od the pickets of the Eleventh Pennsylvania, broke with loud yells into the field lying in front of my camp at Prince George Court-House. Saddling up, I communicated the fact to your headquarters, and moved to meet them. They retreated. Sending a squadron in advance, I met a small force of the enemy (dismounted) at the junction of the City Point and stage roads; dislodged and drove them to the open field beyond, where the enemy, in considerable force and posted behind a substantial earth-work, opened upon my skirmishers with both shell, grape, and canister. The enemy retreating shortly after, I moved by your order to Sycamore Church; came up the trail of the enemy, followed it to the Fourt Bridges on the Blackwater, where I overtook the rear guard of the enemy just beyond the streatm; drove them off, repaired the crossing, and pushed on after. Learned from contrabands that the main column of the enemy with the captured cattle were one and a half or two hours in advance of their rear guard. It was now dark, and the enemy's rear guard constantly harassed and attempted to delay my advance. Arriving within one mile and a half of the Jerusalem plank road, and while passing through a cut in the road, flanked on either side by heavy timber and thick undergrowth, the enemy opened upon my advance quite sharply. Perceiving that they were dismounted and in considerable force, I dismounted one squadron and sent it forward to support the advance, then hotly engaged. Finding this force insufficient, I dismounted another squadron in time to meet a charge of the enemy. The charged twice, yelling, and were repulsed. The enemy's fire was altogether wild and high. My regiment was well covered by the heavy timber, and advanced cautiously. My casualties were one man wounded (slightly). By order I then drew back a few hundred yards, and threw out my pickets for the night, barricading the road. In the morning advanced to an open field lying along the plank road; saw a few of the enemy disappearing and driving cattle in the direction of Stony Creek or Reams'. Learned here from contrabands and white people that the enemy during the fight of the night before were drawn up mounted and in heavy force in this field. They also said that at daybreak the enemy had brought seven of his dead from the woods and buried them near by; also that he carried off many wounded. About 6 a.m. 17th instant returned to Mount Sinai Church, where I relieved the Eleventh Pennsylvania, on picket at that place.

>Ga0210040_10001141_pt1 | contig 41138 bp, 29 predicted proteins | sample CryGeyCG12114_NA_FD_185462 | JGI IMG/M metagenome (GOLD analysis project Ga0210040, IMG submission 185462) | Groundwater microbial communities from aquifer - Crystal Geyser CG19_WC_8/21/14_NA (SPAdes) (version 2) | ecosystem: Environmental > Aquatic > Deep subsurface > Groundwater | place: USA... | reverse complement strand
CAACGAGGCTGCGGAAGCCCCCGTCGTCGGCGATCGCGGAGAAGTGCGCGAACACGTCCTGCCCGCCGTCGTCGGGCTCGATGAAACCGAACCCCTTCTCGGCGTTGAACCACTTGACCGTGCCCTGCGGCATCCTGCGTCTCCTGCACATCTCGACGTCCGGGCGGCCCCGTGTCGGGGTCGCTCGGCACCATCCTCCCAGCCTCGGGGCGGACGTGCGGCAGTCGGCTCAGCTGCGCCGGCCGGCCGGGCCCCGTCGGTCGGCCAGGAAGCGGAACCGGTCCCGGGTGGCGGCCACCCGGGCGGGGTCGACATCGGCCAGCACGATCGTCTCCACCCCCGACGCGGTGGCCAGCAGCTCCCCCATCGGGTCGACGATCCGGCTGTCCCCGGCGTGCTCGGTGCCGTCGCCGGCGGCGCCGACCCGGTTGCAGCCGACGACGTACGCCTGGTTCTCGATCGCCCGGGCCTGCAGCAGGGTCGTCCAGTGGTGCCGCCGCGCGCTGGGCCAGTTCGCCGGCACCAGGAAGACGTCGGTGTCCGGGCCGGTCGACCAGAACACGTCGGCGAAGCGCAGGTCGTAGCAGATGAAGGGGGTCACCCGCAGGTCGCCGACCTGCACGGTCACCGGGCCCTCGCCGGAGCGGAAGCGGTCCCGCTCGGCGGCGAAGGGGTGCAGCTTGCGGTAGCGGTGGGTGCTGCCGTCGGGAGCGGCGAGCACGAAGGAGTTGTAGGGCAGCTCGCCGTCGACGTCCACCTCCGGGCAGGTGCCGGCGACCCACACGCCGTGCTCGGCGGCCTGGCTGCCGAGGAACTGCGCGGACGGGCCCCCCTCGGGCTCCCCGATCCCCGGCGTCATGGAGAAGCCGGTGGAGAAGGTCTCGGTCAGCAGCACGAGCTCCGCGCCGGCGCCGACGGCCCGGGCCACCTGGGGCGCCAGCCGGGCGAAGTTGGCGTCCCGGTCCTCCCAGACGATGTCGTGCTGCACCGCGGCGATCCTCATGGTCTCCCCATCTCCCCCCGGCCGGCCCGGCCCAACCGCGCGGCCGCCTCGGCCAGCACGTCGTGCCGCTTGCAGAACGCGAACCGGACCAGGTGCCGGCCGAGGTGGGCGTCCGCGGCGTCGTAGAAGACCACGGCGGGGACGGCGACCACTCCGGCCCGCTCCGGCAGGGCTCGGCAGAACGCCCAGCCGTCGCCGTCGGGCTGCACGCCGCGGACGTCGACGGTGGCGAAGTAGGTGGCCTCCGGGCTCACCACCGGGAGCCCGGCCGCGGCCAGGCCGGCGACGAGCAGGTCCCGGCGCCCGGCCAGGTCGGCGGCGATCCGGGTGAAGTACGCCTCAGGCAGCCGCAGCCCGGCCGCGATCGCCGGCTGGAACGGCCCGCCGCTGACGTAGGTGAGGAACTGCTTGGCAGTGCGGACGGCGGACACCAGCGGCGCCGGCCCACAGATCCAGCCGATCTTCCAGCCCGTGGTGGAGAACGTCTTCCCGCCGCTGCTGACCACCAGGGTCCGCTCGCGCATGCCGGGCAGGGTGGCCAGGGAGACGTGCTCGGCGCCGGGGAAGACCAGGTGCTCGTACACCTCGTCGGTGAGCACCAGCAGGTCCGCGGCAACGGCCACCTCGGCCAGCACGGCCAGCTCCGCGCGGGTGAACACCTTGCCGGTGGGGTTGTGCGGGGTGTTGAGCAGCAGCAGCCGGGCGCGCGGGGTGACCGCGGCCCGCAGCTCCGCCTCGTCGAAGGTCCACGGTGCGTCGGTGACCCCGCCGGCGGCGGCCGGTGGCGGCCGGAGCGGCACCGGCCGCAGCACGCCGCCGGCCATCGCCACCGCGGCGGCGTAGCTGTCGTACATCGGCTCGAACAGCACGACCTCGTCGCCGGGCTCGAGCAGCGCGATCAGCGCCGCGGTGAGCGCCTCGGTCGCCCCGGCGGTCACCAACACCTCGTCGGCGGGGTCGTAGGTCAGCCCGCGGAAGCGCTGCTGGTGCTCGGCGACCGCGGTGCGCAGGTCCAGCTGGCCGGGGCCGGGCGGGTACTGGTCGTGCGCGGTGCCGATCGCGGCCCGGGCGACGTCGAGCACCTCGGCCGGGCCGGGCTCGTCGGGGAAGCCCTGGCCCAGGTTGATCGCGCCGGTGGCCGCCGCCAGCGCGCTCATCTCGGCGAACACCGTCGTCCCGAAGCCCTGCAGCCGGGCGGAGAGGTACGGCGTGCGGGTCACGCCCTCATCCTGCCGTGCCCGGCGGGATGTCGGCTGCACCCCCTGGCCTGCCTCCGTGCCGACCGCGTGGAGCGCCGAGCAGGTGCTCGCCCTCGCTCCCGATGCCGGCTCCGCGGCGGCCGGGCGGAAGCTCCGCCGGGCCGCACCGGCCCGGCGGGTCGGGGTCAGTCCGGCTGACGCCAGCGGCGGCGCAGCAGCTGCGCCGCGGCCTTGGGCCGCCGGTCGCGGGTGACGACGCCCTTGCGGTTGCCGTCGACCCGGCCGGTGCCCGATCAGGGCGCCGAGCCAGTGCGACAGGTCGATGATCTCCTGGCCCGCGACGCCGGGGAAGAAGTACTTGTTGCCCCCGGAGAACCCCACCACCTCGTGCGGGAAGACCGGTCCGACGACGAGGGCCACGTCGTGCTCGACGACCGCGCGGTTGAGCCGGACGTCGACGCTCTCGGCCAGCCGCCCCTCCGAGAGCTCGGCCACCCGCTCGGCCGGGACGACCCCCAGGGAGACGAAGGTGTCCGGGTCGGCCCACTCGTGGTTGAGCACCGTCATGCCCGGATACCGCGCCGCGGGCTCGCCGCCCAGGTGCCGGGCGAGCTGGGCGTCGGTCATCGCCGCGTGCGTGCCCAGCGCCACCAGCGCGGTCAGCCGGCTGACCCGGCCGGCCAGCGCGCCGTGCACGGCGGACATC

And I am, captain, respectfully, your obedient servant,
F. JACOBS, JR.,
Lieutenant-Colonel, Commanding Third New York Cavalry.
Captain M. J. ASCH,
Acting Assistant Adjutant-General.
HEADQUARTERS THIRD NEW YORK CAVALRY,
In the Field, October 10, 1864.
CAPTAIN: I have the honor to report that about daylight on the 7th instant the enemy in heavy force attacked my picket-line at Johnson's house. Captains Richardson and Dern, in command of the picket-line, immediately in front of that portion of the works occupied by the First Brigade, held the enemy in check more than an hour, but after a stubborn resistance were compelled to retire, Captain Richardson's portion of the line withdrawing in the direction of the right of the Tenth Army